Liberian Baptists are moving. Literally.
Hundreds have gone on foot in the last 10 days. Hundreds more have crowded into cars and hit the roads during March.
In Liberia, the roads usually hit back. Fifty miles or so outside of Monrovia, paved roads become a memory to yearn for, replaced by dirt and sand spaces that wind through the bush, evoking cattle paths rather than traffic lanes.
Scores have filed onto un-air-conditioned buses that originated at Saint Simon Baptist Church in Monrovia and made stops at Oldest Congo Town Baptist Church, SKD junction, ELWA junction, Liberian Baptist Theological Seminary and Firestone.
Destinations? New Hope Baptist Church in Marshall City in Margibi County or First Baptist Church Edina in Grand Bassa County.
Then there were those braver souls who climbed into trucks and endured eight to 15 hours bound for Ricks Institute in Virginia, Liberia – starting in Yekepa in Nimba County, passing through Bong County, or starting in Greenville in Sinoe County, passing through River Cess County, Grand Bassa County and Margibi County, bound, too, for Ricks Institute.
The movement of nearly 2,000 people all over Liberia since March 9, 2014, is not a migration. Neither, thank God, is it a trail of refugees fleeing conflict.
Liberia has had enough of migrations and refugee movements caused by despair and threat. This time the movement has been a pilgrimage of memory and hope.
March 23 through March 30, 2014, marks the centennial celebration of the annual session of Baptist gatherings of the Liberia Baptist Missionary and Educational Convention (LBMEC).
Led by a dynamic and history-keen president, Olu Q. Menjay, the LBMEC has embraced its history, including the dangerous memory of the horrors of a military coup d’Ã©tat on April 12, 1980, that ended the life of President William R. Tolbert Jr., who was the 19th president of the Republic of Liberia and the 13th president of the LBMEC.
The coup redefined Baptist life in Liberia. Overnight Liberian Baptists were besieged, jailed, executed and rendered penniless with the confiscation of their treasury.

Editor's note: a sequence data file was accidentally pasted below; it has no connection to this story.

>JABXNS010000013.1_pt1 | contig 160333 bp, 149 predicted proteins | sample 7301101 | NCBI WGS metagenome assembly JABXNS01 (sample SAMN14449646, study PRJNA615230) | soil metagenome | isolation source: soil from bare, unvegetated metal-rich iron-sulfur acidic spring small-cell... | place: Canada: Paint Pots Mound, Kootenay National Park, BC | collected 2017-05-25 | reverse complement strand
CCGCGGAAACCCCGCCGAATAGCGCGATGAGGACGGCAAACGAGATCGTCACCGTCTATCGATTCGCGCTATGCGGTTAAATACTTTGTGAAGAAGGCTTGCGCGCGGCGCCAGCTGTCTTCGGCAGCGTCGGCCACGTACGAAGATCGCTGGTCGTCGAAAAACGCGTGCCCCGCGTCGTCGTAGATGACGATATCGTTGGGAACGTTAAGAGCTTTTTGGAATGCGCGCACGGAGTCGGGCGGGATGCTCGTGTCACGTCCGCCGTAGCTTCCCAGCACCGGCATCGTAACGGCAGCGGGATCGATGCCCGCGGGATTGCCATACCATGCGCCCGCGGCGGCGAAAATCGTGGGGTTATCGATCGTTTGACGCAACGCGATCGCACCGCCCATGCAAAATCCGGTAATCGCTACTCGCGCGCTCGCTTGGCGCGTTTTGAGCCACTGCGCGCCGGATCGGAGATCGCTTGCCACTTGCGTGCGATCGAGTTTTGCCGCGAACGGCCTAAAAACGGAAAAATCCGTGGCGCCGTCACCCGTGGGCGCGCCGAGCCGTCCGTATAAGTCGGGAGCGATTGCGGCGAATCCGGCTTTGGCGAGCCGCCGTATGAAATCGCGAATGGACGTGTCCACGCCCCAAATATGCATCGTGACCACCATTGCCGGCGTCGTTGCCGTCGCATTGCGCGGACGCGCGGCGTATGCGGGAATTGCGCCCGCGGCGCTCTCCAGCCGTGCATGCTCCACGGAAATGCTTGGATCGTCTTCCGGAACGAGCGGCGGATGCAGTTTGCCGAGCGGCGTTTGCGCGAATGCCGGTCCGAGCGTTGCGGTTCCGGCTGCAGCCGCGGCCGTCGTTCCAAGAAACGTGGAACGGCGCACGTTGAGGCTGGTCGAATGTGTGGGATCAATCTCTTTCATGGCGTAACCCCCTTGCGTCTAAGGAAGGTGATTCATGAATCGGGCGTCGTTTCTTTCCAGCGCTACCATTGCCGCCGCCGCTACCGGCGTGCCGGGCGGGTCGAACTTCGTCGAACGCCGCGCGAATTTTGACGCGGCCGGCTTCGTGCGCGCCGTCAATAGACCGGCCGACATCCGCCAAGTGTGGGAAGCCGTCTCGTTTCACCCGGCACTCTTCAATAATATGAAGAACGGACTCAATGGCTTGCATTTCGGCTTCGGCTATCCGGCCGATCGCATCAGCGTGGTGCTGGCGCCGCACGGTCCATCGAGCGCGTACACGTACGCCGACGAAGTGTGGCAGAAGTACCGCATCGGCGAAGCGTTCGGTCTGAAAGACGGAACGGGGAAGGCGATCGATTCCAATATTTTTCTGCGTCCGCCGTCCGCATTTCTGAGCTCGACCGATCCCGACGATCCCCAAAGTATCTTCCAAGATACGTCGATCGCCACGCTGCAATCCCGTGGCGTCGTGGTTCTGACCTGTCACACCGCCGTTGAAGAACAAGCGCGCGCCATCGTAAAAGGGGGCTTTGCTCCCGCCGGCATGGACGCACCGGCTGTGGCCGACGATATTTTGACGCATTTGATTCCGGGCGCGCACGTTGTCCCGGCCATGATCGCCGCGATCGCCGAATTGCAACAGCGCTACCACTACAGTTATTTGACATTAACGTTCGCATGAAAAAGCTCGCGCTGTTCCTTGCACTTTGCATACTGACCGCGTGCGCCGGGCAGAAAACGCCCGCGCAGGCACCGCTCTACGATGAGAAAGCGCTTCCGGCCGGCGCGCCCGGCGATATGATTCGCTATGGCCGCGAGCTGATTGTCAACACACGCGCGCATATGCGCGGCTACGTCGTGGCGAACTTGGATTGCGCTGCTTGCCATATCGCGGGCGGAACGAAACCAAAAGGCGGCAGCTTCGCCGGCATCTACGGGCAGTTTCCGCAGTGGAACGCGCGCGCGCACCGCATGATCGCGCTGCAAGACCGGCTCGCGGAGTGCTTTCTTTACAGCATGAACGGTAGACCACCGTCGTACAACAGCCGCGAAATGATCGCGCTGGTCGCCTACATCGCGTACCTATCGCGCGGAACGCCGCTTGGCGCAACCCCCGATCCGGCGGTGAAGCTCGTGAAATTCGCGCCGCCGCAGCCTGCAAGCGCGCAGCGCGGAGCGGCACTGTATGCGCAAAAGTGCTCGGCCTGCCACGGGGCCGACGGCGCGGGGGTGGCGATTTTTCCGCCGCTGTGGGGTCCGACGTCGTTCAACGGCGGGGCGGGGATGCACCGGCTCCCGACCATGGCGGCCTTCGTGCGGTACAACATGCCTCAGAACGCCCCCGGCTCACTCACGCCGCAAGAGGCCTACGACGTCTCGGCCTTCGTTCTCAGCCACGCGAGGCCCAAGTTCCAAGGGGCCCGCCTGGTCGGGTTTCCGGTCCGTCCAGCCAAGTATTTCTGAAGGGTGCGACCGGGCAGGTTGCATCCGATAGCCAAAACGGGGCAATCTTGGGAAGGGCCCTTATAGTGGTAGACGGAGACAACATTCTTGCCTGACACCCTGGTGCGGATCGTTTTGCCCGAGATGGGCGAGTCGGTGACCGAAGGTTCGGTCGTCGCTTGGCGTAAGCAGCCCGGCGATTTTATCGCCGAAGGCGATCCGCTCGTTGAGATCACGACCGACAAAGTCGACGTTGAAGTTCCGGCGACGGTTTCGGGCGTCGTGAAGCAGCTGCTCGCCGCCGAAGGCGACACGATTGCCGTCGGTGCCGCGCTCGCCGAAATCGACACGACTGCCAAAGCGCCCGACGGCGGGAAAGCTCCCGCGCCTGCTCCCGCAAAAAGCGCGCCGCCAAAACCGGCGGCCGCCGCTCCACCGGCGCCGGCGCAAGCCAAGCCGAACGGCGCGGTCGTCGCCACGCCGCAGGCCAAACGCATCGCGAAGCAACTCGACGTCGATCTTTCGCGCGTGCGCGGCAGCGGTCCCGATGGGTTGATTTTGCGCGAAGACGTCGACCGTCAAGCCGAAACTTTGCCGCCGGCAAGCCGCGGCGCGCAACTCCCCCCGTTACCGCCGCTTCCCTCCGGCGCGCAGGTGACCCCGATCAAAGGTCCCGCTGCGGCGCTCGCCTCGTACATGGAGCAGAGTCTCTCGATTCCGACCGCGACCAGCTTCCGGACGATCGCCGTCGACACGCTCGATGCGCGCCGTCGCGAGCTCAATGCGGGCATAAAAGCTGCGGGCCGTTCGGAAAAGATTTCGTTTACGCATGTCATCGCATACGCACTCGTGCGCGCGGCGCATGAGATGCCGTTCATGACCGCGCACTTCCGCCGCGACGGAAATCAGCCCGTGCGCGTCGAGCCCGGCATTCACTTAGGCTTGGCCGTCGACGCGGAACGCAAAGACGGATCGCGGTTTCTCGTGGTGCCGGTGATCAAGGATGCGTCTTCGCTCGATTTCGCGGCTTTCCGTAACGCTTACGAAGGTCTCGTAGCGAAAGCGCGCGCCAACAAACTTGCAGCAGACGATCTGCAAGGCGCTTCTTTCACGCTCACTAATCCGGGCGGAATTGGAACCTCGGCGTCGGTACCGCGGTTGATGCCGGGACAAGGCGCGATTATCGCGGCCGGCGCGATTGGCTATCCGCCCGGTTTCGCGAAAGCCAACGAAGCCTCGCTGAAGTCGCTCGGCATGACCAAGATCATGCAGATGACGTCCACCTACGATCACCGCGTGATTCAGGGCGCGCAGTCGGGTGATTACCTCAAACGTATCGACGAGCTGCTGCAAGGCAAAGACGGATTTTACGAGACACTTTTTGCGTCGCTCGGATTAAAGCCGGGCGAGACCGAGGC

Thirty-four years later, Liberians still are moved – emotionally and spiritually – by the memory of despair and threat from those dark and dangerous days.
In 2014, Liberian Baptists are moving along the paths of history, remembering their beginnings, visiting the founding sites of their convention and, more important, cultivating the lively memory of the cost of discipleship for the LBMEC.
The theme of the centennial annual session is “A Renewed Call to Follow Christ,” with a Gospel anchor in Matthew 16:24: “Then Jesus told his disciples, ‘If any want to become my followers, let them deny themselves and take up their cross and follow me.'”
The path trod by Liberian Baptists in their 134-year history is well-worn, but rarely has it been smooth.
When freed slaves and freedmen landed in Monrovia in 1822 under the auspices of the American Colonization Society, their story already was one of overcoming.
They knew about coming up the rough side of the mountain. They knew what Jesus meant when he introduced suffering as the core experience for understanding what life is like for those who hunger and thirst for righteousness.
The original Baptist church in Liberia – that once great church that had Lott Cary and John Day as pastors – was the Providence Baptist Church.
It was a church that honored freedom and labored for justice. John Day was, at the time of his death in 1859, both the pastor of Providence Baptist Church and the Chief Justice of Liberia’s Supreme Court.